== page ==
No. 28 NAI DFIN S71/17/40
DUBLIN, 20 March 1941
Discussed with Minister1 to whom I explained that the Department of Finance had always been opposed to membership of the League of Nations and of the International Labour Office which, so far as we could see, never brought to us any advantages tangible or intangible and were a source of much expense in the way of maintaining a Minister and Offices at Geneva and sending out delegations from time to time. I felt that if there had been no League of Nations there would have been no war, as the democracies would separately have proceeded to rearm. Instead, they were lured by the twin myths of disarmament and collective security, both of which were sponsored by the League of Nations, into a vein of pacifism and non-combativeness that has nearly proved their ruin. Further, the I.L.O. had landed us into social experiments which were crippling our economy. I felt that we should get out of these organisations as quickly as possible. If we could not avoid payment we should pay no more than half subscriptions for 1940, with no liability for further periods. For the permanent Court of Justice at the Hague we should refuse all liability.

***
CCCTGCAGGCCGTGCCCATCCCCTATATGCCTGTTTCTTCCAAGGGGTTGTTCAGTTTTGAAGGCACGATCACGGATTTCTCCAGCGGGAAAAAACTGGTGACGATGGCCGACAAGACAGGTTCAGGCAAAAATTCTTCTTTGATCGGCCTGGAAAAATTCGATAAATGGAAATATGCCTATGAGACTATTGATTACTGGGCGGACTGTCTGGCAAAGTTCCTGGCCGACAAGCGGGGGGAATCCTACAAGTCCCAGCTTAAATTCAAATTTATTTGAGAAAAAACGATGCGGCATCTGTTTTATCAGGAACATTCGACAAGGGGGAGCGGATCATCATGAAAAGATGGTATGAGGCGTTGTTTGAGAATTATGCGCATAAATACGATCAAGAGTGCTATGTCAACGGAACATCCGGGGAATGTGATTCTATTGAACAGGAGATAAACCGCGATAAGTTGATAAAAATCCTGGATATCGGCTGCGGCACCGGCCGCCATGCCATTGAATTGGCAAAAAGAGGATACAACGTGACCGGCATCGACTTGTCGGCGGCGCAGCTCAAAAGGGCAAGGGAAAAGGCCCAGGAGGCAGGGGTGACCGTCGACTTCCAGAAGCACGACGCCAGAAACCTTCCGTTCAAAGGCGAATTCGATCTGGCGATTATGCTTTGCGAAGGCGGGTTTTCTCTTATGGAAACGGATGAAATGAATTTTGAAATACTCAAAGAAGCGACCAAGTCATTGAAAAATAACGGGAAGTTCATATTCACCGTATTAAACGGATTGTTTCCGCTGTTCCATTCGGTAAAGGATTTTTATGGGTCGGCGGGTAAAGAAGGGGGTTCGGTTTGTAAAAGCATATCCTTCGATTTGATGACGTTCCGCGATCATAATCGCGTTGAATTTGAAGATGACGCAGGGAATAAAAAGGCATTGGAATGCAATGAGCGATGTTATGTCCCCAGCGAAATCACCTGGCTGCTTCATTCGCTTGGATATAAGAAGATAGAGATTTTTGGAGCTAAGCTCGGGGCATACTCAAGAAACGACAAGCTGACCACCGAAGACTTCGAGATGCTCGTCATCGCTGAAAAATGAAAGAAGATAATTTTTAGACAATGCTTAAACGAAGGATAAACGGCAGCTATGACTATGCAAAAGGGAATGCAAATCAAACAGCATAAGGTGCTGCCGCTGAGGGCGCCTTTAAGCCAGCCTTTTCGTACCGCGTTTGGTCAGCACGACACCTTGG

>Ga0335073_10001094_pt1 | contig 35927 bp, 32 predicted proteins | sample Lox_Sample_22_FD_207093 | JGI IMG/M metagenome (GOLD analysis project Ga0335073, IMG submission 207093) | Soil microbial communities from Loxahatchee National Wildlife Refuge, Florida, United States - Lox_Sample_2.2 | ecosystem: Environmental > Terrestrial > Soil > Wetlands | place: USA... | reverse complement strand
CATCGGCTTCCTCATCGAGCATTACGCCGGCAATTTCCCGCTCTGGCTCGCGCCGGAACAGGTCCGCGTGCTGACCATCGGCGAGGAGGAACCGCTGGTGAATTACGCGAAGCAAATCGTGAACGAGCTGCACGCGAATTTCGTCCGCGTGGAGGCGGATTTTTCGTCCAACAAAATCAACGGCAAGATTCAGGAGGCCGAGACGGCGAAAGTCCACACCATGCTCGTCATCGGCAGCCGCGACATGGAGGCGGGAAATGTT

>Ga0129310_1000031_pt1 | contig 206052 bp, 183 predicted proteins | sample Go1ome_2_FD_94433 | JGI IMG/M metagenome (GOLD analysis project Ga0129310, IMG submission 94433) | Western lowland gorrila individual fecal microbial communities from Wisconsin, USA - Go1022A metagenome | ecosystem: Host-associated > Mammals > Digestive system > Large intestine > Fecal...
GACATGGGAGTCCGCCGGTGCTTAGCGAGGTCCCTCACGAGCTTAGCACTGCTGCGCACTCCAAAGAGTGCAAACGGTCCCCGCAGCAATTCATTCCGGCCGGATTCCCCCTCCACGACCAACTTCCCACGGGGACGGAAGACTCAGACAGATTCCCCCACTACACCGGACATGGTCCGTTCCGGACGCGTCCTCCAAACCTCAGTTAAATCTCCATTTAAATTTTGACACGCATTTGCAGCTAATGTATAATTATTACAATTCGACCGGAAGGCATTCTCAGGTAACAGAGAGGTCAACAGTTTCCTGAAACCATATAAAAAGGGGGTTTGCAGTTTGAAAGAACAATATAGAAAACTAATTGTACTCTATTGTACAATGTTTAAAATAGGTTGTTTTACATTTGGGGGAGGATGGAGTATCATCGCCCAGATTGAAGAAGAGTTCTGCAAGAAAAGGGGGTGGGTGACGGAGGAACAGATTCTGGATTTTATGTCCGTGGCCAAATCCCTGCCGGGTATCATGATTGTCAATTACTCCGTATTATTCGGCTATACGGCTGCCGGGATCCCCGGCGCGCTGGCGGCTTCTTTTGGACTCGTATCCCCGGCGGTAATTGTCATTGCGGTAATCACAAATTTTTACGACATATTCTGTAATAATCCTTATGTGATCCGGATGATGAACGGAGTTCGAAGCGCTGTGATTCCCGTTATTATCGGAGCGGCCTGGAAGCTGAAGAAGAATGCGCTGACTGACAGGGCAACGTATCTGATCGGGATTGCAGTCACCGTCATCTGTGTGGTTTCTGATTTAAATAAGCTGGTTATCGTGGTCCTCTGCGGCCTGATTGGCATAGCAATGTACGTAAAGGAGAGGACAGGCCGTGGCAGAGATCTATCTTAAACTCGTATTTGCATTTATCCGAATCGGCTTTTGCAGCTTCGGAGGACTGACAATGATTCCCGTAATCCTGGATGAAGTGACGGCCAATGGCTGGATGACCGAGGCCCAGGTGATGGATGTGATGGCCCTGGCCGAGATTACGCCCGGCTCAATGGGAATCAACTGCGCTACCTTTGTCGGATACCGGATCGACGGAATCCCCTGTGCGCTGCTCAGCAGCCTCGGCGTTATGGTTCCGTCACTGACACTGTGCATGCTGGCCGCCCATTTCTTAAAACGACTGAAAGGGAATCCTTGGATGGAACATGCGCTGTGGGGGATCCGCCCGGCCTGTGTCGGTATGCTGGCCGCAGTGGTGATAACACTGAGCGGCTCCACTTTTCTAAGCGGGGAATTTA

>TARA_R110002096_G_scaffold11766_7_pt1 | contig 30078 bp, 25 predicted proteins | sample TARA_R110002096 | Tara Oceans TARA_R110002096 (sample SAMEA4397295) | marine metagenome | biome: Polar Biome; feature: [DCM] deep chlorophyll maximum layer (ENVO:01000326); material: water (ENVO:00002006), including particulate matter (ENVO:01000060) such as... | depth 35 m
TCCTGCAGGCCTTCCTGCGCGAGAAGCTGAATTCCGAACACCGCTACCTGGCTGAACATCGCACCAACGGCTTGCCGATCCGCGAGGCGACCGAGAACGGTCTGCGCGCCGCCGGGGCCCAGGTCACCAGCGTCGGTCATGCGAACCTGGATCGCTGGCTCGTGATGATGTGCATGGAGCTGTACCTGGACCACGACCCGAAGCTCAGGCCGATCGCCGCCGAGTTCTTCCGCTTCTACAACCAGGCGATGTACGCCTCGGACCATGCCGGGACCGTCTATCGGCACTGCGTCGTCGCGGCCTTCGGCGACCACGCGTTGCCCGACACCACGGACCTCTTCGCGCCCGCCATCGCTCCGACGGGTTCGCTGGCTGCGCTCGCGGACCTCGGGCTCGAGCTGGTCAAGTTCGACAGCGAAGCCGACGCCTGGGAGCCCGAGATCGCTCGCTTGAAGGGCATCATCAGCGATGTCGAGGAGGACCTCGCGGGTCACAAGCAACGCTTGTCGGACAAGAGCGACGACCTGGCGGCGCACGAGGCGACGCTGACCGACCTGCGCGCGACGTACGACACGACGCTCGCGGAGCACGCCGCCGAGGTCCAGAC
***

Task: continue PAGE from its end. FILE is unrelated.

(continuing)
The Minister agreed, and will be prepared to take up this attitude at the Government Meeting when the matter comes up for discussion.
The Royal Irish Academy's Documents on Irish Foreign Policy series has published an eBook of confidential correspondence on the 1921 Anglo-Irish Treaty negotiations.
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